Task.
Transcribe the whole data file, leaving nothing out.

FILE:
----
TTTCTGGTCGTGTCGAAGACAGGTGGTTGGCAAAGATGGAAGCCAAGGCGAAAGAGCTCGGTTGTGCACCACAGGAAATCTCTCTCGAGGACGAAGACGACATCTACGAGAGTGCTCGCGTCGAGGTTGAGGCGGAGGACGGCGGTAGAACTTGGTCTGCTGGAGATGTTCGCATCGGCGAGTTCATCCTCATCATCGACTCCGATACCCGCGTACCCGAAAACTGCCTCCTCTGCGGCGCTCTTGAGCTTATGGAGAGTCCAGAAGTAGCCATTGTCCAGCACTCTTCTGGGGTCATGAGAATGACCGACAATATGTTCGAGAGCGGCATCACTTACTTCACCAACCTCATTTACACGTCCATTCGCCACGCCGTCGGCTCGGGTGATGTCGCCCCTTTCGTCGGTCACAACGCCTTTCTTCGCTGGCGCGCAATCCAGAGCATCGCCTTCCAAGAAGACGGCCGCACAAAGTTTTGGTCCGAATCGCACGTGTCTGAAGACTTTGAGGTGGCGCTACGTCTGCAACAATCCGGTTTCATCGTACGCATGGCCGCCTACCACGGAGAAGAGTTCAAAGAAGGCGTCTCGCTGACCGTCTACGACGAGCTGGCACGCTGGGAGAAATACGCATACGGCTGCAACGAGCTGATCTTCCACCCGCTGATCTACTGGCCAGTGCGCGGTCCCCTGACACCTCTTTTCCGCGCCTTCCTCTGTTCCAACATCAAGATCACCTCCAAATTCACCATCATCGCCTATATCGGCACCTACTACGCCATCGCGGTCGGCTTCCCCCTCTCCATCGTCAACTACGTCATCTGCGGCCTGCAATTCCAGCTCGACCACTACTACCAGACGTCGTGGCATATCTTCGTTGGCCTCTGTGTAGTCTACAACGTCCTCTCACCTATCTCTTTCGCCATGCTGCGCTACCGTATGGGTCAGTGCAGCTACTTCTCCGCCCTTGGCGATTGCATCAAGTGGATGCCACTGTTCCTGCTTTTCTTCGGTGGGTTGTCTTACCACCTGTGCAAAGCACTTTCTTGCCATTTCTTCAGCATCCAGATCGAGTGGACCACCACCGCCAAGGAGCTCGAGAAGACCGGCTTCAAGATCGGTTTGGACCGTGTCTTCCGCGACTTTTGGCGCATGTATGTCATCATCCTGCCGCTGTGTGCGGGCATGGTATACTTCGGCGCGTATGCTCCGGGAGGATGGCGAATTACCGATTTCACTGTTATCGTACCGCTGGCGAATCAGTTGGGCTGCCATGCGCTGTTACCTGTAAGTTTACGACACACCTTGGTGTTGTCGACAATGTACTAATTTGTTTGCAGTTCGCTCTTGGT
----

TTTCTGGTCGTGTCGAAGACAGGTGGTTGGCAAAGATGGAAGCCAAGGCGAAAGAGCTCGGTTGTGCACCACAGGAAATCTCTCTCGAGGACGAAGACGACATCTACGAGAGTGCTCGCGTCGAGGTTGAGGCGGAGGACGGCGGTAGAACTTGGTCTGCTGGAGATGTTCGCATCGGCGAGTTCATCCTCATCATCGACTCCGATACCCGCGTACCCGAAAACTGCCTCCTCTGCGGCGCTCTTGAGCTTATGGAGAGTCCAGAAGTAGCCATTGTCCAGCACTCTTCTGGGGTCATGAGAATGACCGACAATATGTTCGAGAGCGGCATCACTTACTTCACCAACCTCATTTACACGTCCATTCGCCACGCCGTCGGCTCGGGTGATGTCGCCCCTTTCGTCGGTCACAACGCCTTTCTTCGCTGGCGCGCAATCCAGAGCATCGCCTTCCAAGAAGACGGCCGCACAAAGTTTTGGTCCGAATCGCACGTGTCTGAAGACTTTGAGGTGGCGCTACGTCTGCAACAATCCGGTTTCATCGTACGCATGGCCGCCTACCACGGAGAAGAGTTCAAAGAAGGCGTCTCGCTGACCGTCTACGACGAGCTGGCACGCTGGGAGAAATACGCATACGGCTGCAACGAGCTGATCTTCCACCCGCTGATCTACTGGCCAGTGCGCGGTCCCCTGACACCTCTTTTCCGCGCCTTCCTCTGTTCCAACATCAAGATCACCTCCAAATTCACCATCATCGCCTATATCGGCACCTACTACGCCATCGCGGTCGGCTTCCCCCTCTCCATCGTCAACTACGTCATCTGCGGCCTGCAATTCCAGCTCGACCACTACTACCAGACGTCGTGGCATATCTTCGTTGGCCTCTGTGTAGTCTACAACGTCCTCTCACCTATCTCTTTCGCCATGCTGCGCTACCGTATGGGTCAGTGCAGCTACTTCTCCGCCCTTGGCGATTGCATCAAGTGGATGCCACTGTTCCTGCTTTTCTTCGGTGGGTTGTCTTACCACCTGTGCAAAGCACTTTCTTGCCATTTCTTCAGCATCCAGATCGAGTGGACCACCACCGCCAAGGAGCTCGAGAAGACCGGCTTCAAGATCGGTTTGGACCGTGTCTTCCGCGACTTTTGGCGCATGTATGTCATCATCCTGCCGCTGTGTGCGGGCATGGTATACTTCGGCGCGTATGCTCCGGGAGGATGGCGAATTACCGATTTCACTGTTATCGTACCGCTGGCGAATCAGTTGGGCTGCCATGCGCTGTTACCTGTAAGTTTACGACACACCTTGGTGTTGTCGACAATGTACTAATTTGTTTGCAGTTCGCTCTTGGT